Beyond the potential in artistic and educational visualization, applications include industrial imaging to analyze faults and material properties, scientific imaging for understanding ultrafast processes and medical imaging to reconstruct sub-surface elements, i.e., 'ultrasound with light'. In addition, the photon path analysis will allow new forms of computational photography, e.g., to render and re-light photos using computer graphics techniques.
|Ripples over surfaces:
advancing spherical front intersects the surfaces of
table, the shape of the fruit and the back wall.
||Painting a Photo in
We can watch the progressive synthesis of a photograph. By
color coding all video frames and summing them creates a
single 'rainbow' of wavefronts.
|Volumetric Propagation: The pulse of light is less than a millimeter long. Between each frame, the pulse travels less than half a millimeter. Light travels a foot in a nanosecond and the duration of travel through a one foot long bottle is barely one nanosecond (one billionth of a second).||Bullet of Light: The slow-motion playback
creates an illusion of a group of photons traveling thru
A. Velten, R. Raskar, and M. Bawendi, "Picosecond Camera for Time-of-Flight Imaging," in Imaging Systems Applications, OSA Technical Digest (CD) (Optical Society of America, 2011) [Link]
"Slow art with a trillion frames per second camera", A Velten, E Lawson, A Bardagiy, M Bawendi, R Raskar, Siggraph 2011 Talk
R Raskar and J Davis, 5d time-light transport matrix: What can we reason about scene properties, July 2007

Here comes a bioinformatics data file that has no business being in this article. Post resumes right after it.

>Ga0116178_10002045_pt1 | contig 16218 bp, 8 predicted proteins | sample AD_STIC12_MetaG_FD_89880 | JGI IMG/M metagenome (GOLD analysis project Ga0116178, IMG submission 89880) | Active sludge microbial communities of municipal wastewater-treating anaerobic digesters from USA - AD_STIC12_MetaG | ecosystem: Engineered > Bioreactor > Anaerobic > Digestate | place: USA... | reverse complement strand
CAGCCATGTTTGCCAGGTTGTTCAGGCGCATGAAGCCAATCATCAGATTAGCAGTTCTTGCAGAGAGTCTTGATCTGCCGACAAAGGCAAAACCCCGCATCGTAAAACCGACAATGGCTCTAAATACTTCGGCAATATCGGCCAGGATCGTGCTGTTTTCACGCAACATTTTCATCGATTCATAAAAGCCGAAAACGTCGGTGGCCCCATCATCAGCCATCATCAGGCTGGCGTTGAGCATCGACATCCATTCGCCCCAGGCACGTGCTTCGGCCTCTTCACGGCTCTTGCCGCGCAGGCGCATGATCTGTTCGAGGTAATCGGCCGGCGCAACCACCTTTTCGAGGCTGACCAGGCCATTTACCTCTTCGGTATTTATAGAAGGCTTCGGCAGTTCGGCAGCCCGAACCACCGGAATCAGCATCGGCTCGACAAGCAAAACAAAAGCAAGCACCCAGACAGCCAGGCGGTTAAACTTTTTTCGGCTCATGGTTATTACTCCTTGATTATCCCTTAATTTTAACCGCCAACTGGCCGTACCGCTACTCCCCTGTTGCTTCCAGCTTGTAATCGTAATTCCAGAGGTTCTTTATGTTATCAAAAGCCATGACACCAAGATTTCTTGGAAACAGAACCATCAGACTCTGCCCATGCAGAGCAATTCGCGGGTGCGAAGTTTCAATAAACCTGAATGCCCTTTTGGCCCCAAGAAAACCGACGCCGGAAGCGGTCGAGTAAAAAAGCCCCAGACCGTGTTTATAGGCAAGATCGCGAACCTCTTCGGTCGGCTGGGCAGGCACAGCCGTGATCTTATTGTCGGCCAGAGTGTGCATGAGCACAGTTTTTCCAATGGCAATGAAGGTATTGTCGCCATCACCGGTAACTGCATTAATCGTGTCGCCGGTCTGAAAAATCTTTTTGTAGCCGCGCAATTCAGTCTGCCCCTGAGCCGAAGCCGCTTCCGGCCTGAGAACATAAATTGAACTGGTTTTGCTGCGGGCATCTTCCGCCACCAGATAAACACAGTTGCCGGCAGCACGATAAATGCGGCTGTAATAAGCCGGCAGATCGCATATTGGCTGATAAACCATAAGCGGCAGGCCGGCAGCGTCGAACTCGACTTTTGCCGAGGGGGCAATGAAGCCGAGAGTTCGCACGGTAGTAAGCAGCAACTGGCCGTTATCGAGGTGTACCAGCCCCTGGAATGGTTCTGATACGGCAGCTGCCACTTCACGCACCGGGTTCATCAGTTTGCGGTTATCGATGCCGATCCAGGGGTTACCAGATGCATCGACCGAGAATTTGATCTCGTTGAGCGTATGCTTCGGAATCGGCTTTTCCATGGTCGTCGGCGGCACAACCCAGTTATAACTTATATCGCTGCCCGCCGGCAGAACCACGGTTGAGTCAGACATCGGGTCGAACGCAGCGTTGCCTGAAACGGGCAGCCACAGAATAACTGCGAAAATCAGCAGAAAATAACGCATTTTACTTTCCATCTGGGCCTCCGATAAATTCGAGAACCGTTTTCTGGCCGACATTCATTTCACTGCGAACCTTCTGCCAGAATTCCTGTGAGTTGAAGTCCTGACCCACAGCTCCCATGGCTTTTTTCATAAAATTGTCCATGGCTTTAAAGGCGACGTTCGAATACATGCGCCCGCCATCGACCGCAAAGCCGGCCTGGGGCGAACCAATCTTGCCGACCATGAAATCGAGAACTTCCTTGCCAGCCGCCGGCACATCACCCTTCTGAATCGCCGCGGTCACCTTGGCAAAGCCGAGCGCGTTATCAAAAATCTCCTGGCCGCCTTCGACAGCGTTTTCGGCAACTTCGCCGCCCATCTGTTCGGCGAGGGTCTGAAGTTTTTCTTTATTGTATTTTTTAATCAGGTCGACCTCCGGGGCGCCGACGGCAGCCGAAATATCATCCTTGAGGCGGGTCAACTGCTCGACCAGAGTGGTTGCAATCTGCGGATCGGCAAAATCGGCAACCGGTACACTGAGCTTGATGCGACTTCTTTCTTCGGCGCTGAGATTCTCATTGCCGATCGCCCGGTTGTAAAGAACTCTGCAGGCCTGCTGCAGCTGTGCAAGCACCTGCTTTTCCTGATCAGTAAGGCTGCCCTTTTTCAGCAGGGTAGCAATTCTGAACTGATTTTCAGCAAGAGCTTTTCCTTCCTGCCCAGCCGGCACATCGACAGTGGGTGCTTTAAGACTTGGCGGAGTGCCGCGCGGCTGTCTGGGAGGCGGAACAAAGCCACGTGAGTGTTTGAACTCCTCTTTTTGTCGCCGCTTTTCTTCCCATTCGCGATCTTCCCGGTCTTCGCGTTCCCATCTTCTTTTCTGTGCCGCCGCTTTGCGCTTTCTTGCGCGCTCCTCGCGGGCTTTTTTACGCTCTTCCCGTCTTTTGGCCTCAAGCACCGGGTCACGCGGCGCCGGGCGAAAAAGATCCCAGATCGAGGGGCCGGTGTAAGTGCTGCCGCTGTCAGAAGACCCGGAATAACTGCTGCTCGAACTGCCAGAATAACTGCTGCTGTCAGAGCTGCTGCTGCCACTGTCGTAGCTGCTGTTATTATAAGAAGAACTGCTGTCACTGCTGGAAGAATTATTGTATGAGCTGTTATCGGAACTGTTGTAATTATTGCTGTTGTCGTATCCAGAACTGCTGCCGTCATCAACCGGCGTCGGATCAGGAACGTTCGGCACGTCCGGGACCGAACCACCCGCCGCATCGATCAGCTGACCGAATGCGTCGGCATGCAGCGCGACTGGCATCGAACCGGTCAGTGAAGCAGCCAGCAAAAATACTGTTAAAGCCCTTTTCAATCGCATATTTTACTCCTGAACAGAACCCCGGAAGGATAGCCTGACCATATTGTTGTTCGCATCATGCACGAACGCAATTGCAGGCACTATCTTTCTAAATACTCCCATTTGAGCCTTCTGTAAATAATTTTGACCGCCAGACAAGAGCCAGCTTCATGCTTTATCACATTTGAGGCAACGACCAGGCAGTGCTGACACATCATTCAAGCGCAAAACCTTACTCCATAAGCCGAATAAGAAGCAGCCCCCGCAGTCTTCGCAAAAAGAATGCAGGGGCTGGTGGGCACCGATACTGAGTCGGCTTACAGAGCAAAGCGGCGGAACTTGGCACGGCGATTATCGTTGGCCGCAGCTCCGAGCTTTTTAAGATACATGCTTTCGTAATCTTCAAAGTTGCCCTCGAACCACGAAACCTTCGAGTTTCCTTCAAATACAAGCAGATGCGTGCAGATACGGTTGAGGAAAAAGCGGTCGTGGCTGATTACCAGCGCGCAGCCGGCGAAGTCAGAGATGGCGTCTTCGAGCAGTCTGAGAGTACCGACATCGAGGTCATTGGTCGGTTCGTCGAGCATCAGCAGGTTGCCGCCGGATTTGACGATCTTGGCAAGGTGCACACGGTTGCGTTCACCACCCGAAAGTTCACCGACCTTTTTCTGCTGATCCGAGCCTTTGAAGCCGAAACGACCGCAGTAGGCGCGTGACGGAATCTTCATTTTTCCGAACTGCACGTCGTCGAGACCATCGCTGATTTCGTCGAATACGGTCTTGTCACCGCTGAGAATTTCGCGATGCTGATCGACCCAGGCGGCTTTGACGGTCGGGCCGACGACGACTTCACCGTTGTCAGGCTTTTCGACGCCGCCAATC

Related WorkP Sen, B Chen, G Garg, S Marschner, M Horowitz, M Levoy, and H Lensch, Dual photography, in ACM SIG. 05
S M Seitz, Y Matsushita, and K N Kutulakos, A theory of inverse light transport, in ICCV 05
S K Nayar, G Krishnan, M Grossberg, and R Raskar, Fast separation of direct and global components of a scene using high frequency illumination, in SIGGRAPH 06
K Kutulakos and E Steger, A theory of refractive and specular 3d shape by light-path triangulation, IJCV 07.
B. Atcheson, I. Ihrke, W. Heidrich, A. Tevs, D. Bradley, M. Magnor, H.-P. Seidel, "Time-resolved 3D Capture of Non-stationary Gas Flows" Siggraph Asia, 2008
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Presentation, Videos and News StoriesNews Coverage:
The New York Times: Speed of Light Lingers in Face of New Camera
MIT News: Trillion-frame-per-second video, By using optical equipment in a totally unexpected way, MIT researchers have created an imaging system that makes light look slow.
BBC: MIT's Light Tracking Camera
Melanie Gonick, MIT News
AcknowledgementsWe thank the entire Camera Culture group for their unrelenting support.
This research is supported by research grants from MIT Media Lab sponsors, MIT Lincoln Labs and the Army Research Office through the Institute for Soldier Nanotechnologies at MIT. Ramesh Raskar is supported by an Alfred P. Sloan Research Fellowship 2009 and DARPA Young Faculty award 2010.